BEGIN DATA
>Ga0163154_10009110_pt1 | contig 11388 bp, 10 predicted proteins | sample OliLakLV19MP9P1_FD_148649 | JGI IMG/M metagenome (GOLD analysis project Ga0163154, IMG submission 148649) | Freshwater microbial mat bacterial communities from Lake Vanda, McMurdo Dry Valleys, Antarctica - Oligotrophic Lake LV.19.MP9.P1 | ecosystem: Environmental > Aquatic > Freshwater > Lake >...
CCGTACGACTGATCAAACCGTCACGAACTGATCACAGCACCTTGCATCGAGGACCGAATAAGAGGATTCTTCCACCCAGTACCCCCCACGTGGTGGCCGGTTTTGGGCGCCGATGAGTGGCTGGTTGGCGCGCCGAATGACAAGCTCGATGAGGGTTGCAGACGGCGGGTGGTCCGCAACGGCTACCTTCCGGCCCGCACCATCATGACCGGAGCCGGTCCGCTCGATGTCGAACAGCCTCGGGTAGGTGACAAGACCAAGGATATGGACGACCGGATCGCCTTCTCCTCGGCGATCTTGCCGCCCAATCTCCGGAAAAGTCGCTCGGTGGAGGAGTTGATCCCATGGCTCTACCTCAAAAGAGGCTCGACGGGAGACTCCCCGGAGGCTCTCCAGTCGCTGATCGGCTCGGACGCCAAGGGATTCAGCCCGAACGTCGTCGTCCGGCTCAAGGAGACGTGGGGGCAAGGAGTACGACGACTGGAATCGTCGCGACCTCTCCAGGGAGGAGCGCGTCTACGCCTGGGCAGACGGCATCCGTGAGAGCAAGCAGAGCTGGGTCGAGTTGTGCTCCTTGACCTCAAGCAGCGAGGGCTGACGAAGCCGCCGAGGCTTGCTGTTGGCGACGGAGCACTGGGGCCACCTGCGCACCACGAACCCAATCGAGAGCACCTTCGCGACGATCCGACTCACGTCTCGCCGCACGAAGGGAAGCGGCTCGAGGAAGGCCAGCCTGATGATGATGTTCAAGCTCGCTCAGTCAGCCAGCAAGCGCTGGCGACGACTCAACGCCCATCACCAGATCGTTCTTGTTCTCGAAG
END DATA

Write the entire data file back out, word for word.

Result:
>Ga0163154_10009110_pt1 | contig 11388 bp, 10 predicted proteins | sample OliLakLV19MP9P1_FD_148649 | JGI IMG/M metagenome (GOLD analysis project Ga0163154, IMG submission 148649) | Freshwater microbial mat bacterial communities from Lake Vanda, McMurdo Dry Valleys, Antarctica - Oligotrophic Lake LV.19.MP9.P1 | ecosystem: Environmental > Aquatic > Freshwater > Lake >...
CCGTACGACTGATCAAACCGTCACGAACTGATCACAGCACCTTGCATCGAGGACCGAATAAGAGGATTCTTCCACCCAGTACCCCCCACGTGGTGGCCGGTTTTGGGCGCCGATGAGTGGCTGGTTGGCGCGCCGAATGACAAGCTCGATGAGGGTTGCAGACGGCGGGTGGTCCGCAACGGCTACCTTCCGGCCCGCACCATCATGACCGGAGCCGGTCCGCTCGATGTCGAACAGCCTCGGGTAGGTGACAAGACCAAGGATATGGACGACCGGATCGCCTTCTCCTCGGCGATCTTGCCGCCCAATCTCCGGAAAAGTCGCTCGGTGGAGGAGTTGATCCCATGGCTCTACCTCAAAAGAGGCTCGACGGGAGACTCCCCGGAGGCTCTCCAGTCGCTGATCGGCTCGGACGCCAAGGGATTCAGCCCGAACGTCGTCGTCCGGCTCAAGGAGACGTGGGGGCAAGGAGTACGACGACTGGAATCGTCGCGACCTCTCCAGGGAGGAGCGCGTCTACGCCTGGGCAGACGGCATCCGTGAGAGCAAGCAGAGCTGGGTCGAGTTGTGCTCCTTGACCTCAAGCAGCGAGGGCTGACGAAGCCGCCGAGGCTTGCTGTTGGCGACGGAGCACTGGGGCCACCTGCGCACCACGAACCCAATCGAGAGCACCTTCGCGACGATCCGACTCACGTCTCGCCGCACGAAGGGAAGCGGCTCGAGGAAGGCCAGCCTGATGATGATGTTCAAGCTCGCTCAGTCAGCCAGCAAGCGCTGGCGACGACTCAACGCCCATCACCAGATCGTTCTTGTTCTCGAAG